What is infrasound? An ongoing, never ending, quest to explain what we do….
"In the grand scheme of things we're all pretty much blind and deaf" by Abstruse Goose
This comic from Abstruse Goose is a good place to start. Take a second to acclimate yourself to the ranges of light and sound that we cannot perceive. That low end of sound is the area we are going to explore.
Infrasound is technically any “sound” below 20Hz. I don’t blame you if that makes zero sense. So let’s start with what sound is. Sound is an oscillation of pressure. Our ears detect these vibrations and our brains translate these signals into what we hear. Sound is a wave.
There are several different parameters we use to describe waves. The most important (for reading this blog) is frequency. Frequency can also be seen as the x axis on the above figure, using the unit Hz. Hertz (Hz) is cycles per second. The following figure will help illustrate how waves of similar amplitude look when they differ in frequency.
There are several sine waves in the above diagram with one thing different about them. Let’s say that these waves are all 1 second long. That means the X axis is time and the Y is amplitude. We can now talk about my favorite word: frequency. Let’s start with the red line. Focus on the blue dots at the trough or lowest point of the wave. Every time the wave returns to that trough, it goes through one cycle. If we count those troughs we can see that it goes through its oscillation 4 times. That is 4 cycles per our defined time scale and since our time scale is one second that is 4 cycles per second. So the red line is 4Hz. The orange, green, blue, and purple have more cycles in our defined time scale and therefore they have a higher frequency. Let’s skip down to the purple line and look at the frequency in Hz again. Let’s look at the blue dots in the troughs again. There are 15 troughs in this wave, plus about half a cycle left over, so 15.5Hz.
Now just for fun imagine if our time scale was 2 seconds instead of 1, then the red line would be 2Hz and the purple line would be 7.75Hz.
Hopefully that made some semblance of sense, because now we are going to use that to explore sound and infrasound. Frequency and amplitude are two of the main variables that we use to describe a signal. We are again going to start with the audible range.
The human ear can, in general, hear from 20Hz to 20,000Hz. Above 20,000Hz is ultrasound (bats use it and dogs can hear it). Below 20Hz is infrasound (whales, giraffes, and elephants use it to communicate).
Now, to put some of these numbers in context, let’s move to the piano. In the middle of the keyboard is the “middle C”, which is blue in the above figure. This musical note has a frequency of 261.626 Hz. In that range is also the “A” (in yellow), that you always hear when an orchestra tunes before a concert. This note is at 440Hz. The lowest note on the piano is 27.5 Hz and the highest is 4186.01 Hz. Now for some fun, here are some links so you can hear the different pitches.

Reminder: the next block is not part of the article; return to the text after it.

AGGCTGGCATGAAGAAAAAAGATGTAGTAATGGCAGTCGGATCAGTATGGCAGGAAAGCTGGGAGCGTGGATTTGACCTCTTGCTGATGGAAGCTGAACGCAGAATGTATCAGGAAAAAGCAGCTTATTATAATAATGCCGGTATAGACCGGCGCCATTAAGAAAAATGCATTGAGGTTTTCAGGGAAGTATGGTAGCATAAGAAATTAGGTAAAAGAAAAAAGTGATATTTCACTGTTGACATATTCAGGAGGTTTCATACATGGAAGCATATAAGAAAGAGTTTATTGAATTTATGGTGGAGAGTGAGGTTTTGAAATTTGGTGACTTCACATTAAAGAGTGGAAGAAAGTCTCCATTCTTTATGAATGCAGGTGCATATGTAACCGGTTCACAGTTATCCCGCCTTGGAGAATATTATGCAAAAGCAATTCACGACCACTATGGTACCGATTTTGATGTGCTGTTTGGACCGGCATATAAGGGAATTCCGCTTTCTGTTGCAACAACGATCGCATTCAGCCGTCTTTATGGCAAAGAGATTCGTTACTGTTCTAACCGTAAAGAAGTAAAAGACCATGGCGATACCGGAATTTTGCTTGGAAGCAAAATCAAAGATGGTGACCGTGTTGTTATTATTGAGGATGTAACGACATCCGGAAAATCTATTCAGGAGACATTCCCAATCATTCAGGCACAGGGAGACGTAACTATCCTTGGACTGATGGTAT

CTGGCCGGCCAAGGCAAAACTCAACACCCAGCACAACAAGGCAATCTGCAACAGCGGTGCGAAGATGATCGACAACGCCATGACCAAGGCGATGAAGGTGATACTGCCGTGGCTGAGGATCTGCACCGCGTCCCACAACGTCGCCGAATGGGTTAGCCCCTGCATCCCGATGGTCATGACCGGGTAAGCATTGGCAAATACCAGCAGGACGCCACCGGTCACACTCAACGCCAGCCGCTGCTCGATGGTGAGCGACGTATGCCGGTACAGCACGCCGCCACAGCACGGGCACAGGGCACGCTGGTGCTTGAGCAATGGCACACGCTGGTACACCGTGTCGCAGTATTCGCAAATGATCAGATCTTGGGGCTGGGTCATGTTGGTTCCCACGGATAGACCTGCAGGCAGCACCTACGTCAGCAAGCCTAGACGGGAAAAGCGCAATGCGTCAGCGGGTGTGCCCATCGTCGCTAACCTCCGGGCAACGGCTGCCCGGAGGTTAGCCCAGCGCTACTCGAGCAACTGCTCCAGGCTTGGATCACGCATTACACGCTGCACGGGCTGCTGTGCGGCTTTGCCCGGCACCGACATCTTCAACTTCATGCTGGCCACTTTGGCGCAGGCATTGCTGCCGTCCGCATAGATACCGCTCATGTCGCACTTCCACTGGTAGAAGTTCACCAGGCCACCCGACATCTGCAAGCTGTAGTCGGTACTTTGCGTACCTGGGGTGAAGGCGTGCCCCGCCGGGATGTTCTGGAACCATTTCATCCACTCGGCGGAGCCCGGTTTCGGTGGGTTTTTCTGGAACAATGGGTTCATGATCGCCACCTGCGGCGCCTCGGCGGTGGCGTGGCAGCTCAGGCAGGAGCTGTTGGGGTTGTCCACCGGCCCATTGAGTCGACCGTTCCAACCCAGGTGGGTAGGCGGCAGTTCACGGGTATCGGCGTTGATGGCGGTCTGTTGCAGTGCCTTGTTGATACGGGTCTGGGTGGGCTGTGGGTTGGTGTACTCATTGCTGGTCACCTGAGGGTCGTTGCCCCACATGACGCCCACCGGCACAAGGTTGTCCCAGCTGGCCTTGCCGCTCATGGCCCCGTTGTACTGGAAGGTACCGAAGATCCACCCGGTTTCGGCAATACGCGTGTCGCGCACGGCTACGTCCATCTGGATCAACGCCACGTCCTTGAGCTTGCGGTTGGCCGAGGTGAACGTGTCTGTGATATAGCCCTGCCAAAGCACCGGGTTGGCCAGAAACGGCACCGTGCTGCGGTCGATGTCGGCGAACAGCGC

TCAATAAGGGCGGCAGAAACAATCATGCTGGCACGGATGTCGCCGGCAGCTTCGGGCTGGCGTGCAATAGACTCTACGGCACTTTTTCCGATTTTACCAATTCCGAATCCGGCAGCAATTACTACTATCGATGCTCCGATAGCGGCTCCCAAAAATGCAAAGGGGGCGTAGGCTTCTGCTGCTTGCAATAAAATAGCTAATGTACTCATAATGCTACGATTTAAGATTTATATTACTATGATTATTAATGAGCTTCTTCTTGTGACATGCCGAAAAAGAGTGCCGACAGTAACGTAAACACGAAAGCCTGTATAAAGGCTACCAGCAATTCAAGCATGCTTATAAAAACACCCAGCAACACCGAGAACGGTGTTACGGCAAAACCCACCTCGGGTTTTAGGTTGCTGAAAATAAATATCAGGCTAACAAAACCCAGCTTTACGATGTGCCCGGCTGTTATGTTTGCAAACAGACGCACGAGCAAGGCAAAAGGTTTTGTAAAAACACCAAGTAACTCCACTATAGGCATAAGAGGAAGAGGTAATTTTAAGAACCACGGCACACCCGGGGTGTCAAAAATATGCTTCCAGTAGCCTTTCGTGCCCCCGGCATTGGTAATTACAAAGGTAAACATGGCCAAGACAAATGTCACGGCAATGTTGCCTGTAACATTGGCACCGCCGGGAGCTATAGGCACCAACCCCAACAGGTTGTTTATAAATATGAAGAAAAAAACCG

First is concert A (440Hz)
In the Baroque period an A was 415 Hz
If we jump down an octave (440/2 = 220) this is what it sounds like
… and if we go down another octave (110 Hz) this is what it sounds like
In the sound range, we perceive amplitude as “loudness.” In Infrasound we use Pascals (Pa) or a measure of pressure to quantify amplitude of a signal.
Ok, enough of audible sound. That is not what this blog is about, it is about INFRASOUND!
Infrasound, like I said, is anything below 20Hz (the value for the base of human hearing). There are a few more variables I would like to define before we go any farther. The speed of sound in air is one of them. In general the work in this blog is done on signals that travel through the atmosphere. Because the temperature and density of the atmosphere affect the speed of sound, we are going to just use the speed of sound at sea level throughout this blog. That value is ~340 m/sec or ~1116 ft/sec. You will generally see us using the metric units.
Now that we have the speed and frequency of a wave, we can talk about how long it takes to pass a single point, and how long the wavelength is. Let’s go back to our sine wave shall we?
The wavelength is a measure of length. In order to calculate the wavelength for a wave you need the velocity, the frequency, and this equation: where is velocity, is wavelength, and is frequency.
Let’s plug in some numbers! Let’s take our 4Hz signal from before and 340 (m/s). If we rearrange the above equation to velocity/frequency = wavelength we get 340(m/s) /4 (/sec) = 85 meters. The length of a sound wave that is 4Hz is 85 m. We have the velocity so we know that each second 4 waves can pass by a single point.
Alright, now that we have all of that out of the way….
Infrasound is any sound below 20Hz. That makes more sense now right? Good.
Now let’s go hunt some signals!